Nearly 300 People Are Dead After Multiple Explosions In Sri Lanka On Easter Sunday
Six of the blasts simultaneously targeted churches and five-star hotels.
A series of explosions in Sri Lanka ripped through churches and hotels on Easter Sunday, killing at least 290 people and injuring more than 500 others on one of the holiest days in the Christian calendar.
Three churches across the island nation and three hotels near the capital, Colombo, were hit with nearly simultaneous blasts, the AP reported. Then, hours later, two more explosions went off: at a guesthouse and on the outskirts of Colombo.
Photos from the blast sites showed broken pews in disarray, shattered glass, and statues flecked with ash and blood.
Authorities have arrested 24 suspects connected with the bombings, the BBC reported.
No group has yet claimed responsibility for the attacks.
Sri Lankan Prime Minister Ranil Wickremesinghe condemned the attacks and called on people to "avoid propagating unverified reports and speculation."
At a press conference, Wickremesinghe said that some parts of the government had some prior information about the attacks, but did not elaborate beyond acknowledging that "information was there," according to the Washington Post.
According to the Sri Lankan government news portal, all social media has been blocked in the country to avoid the spread of false news reports in light of the bombings.
Officials have warned against sowing divisions following the attacks, which come nearly 10 years after a violent, decades-long civil war between the Tamil Tigers, a separatist militant organization, and the Sri Lankan government. It's estimated that 70,000 people were killed during that conflict, which ended in 2009. But the violence in the country has largely subsided since then.
In a statement, Minister of Finance Mangala Samaraweera said the attacks are "a diabolical attempt to create racial and religious tensions in this country yet again, thereby pulling the country backwards." He called on Sri Lankans to unite, and thwart "this heinous attempt to drag our country back into the dark past."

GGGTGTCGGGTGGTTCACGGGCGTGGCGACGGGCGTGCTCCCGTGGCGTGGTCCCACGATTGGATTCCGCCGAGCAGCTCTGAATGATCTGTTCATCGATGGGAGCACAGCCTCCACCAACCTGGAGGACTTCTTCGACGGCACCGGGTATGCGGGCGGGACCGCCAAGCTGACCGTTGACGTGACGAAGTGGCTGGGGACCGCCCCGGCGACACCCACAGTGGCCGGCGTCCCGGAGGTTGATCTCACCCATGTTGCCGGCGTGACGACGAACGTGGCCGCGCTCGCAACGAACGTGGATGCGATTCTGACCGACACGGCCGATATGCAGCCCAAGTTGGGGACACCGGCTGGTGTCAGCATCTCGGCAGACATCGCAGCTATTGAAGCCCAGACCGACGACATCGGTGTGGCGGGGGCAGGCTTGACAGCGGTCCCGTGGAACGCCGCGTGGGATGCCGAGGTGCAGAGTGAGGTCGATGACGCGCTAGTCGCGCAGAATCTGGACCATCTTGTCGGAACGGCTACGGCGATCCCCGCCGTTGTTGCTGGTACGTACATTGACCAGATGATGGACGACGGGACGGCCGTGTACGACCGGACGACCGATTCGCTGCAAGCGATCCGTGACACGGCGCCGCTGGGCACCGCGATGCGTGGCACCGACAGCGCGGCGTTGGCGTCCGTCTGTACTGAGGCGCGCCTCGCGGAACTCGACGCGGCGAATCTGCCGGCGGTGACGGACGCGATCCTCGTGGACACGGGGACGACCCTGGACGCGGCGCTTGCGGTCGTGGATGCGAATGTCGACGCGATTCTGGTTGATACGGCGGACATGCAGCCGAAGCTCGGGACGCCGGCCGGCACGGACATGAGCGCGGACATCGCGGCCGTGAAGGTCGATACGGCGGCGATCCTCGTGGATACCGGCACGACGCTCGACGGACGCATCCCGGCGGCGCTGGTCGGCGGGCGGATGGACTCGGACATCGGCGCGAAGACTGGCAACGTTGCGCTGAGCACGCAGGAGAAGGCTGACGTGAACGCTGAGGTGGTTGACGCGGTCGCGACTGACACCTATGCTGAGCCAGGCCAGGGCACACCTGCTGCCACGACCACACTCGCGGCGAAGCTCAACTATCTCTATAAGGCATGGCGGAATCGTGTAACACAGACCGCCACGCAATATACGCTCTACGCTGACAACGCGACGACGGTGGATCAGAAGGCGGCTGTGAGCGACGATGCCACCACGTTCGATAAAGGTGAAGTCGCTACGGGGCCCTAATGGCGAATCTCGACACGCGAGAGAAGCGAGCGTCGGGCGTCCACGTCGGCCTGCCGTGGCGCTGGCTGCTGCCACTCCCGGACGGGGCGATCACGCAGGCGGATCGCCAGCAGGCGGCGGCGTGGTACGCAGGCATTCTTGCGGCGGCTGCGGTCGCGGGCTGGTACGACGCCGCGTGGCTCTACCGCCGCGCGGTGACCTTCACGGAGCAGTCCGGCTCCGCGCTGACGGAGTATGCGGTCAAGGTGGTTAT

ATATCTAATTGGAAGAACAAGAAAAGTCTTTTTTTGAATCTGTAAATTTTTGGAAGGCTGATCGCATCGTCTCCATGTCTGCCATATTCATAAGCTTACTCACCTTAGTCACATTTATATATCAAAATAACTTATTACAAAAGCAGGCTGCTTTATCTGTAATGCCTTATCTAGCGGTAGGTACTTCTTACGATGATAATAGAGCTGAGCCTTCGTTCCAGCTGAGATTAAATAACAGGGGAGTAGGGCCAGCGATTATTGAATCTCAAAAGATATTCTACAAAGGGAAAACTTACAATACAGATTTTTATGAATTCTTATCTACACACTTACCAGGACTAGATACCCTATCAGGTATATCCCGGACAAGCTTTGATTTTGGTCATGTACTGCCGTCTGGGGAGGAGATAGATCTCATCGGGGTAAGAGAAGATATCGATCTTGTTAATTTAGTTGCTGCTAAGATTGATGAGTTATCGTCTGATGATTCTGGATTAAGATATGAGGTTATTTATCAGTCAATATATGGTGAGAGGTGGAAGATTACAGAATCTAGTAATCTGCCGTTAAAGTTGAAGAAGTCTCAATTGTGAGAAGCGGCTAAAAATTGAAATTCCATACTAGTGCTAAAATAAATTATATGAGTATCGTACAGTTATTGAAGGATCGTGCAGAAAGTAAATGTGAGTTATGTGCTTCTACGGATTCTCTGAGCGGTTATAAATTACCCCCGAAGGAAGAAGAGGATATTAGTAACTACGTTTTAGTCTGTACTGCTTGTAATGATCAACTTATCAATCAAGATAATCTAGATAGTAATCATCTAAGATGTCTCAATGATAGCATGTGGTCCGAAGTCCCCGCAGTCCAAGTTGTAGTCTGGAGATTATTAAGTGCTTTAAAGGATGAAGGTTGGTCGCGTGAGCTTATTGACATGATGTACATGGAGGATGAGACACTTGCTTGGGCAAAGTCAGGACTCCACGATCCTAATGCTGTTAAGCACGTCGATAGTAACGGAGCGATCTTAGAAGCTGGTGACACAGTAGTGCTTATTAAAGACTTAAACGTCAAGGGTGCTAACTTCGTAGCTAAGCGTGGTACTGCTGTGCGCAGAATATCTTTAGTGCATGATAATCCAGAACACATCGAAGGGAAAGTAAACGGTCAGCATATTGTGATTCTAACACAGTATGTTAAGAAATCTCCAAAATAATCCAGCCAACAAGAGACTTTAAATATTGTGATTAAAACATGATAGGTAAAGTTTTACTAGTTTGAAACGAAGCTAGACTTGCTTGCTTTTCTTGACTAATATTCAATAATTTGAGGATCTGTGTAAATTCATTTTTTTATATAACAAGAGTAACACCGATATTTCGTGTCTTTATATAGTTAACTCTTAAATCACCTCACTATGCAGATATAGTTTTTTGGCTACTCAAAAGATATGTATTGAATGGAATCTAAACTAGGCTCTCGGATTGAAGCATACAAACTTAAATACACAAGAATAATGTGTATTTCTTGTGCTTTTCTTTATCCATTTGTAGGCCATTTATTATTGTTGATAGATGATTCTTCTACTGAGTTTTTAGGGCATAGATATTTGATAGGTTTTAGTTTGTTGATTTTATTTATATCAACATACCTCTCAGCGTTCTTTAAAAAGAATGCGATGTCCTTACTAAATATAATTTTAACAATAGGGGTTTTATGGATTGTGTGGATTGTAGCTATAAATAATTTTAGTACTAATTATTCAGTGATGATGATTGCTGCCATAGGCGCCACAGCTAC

A State Department spokesperson told BuzzFeed News that the US Embassy had identified "several American citizens among the victims."
In a tweet Sunday decrying the events, Secretary of State Mike Pompeo described the blasts as "terror attacks."
The Shangri-La Hotel in Colombo confirmed in a Facebook statement that a blast occurred around 9 a.m. local time. "We are deeply saddened and shocked by the incident and our thoughts and prayers are with the families of the casualties and those who have been affected," the hotel said.
The Kingsbury in Colombo, which was also targeted, said injured guests and employees were treated and evacuated. The Cinnamon Grand hotel also confirmed they were affected by one of the explosions and that the area had been "isolated for investigations."
The attacks have been widely condemned by world leaders.
Imran Khan, the Prime Minister of Pakistan, tweeted, "My profound condolences go to our Sri Lankan brethren. Pakistan stands in complete solidarity with Sri Lanka in their hour of grief." Indian Prime Minister Narendra Modi also tweeted his condolences and added, "All possible help is being extended by the authorities."
President Donald Trump tweeted condolences to Sri Lankans and said, "We stand ready to help."
The White House in a statement condemned the "outrageous terrorist attacks that have claimed so many precious lives on this Easter Sunday" and said that the administration stands with the people and government of Sri Lanka "as they bring to justice the perpetrators of these despicable and senseless acts.”
In his Easter address, Pope Francis denounced the attacks, the AP reported.
“I want to express my loving closeness to the Christian community, targeted while they were gathered in prayer, and all the victims of such cruel violence,” the pope said.
After the attack, volunteers rushed to donate blood to the victims.
"In the midst of this tragedy, it's reassuring to see the outpouring of solidarity as people donate blood," Samaraweera, the finance minister, tweeted.
"Buddhist, Christian, Hindu, Muslim & others are donating because we are humans with the same blood & same spirit of compassion. Nobody can deny our common humanity."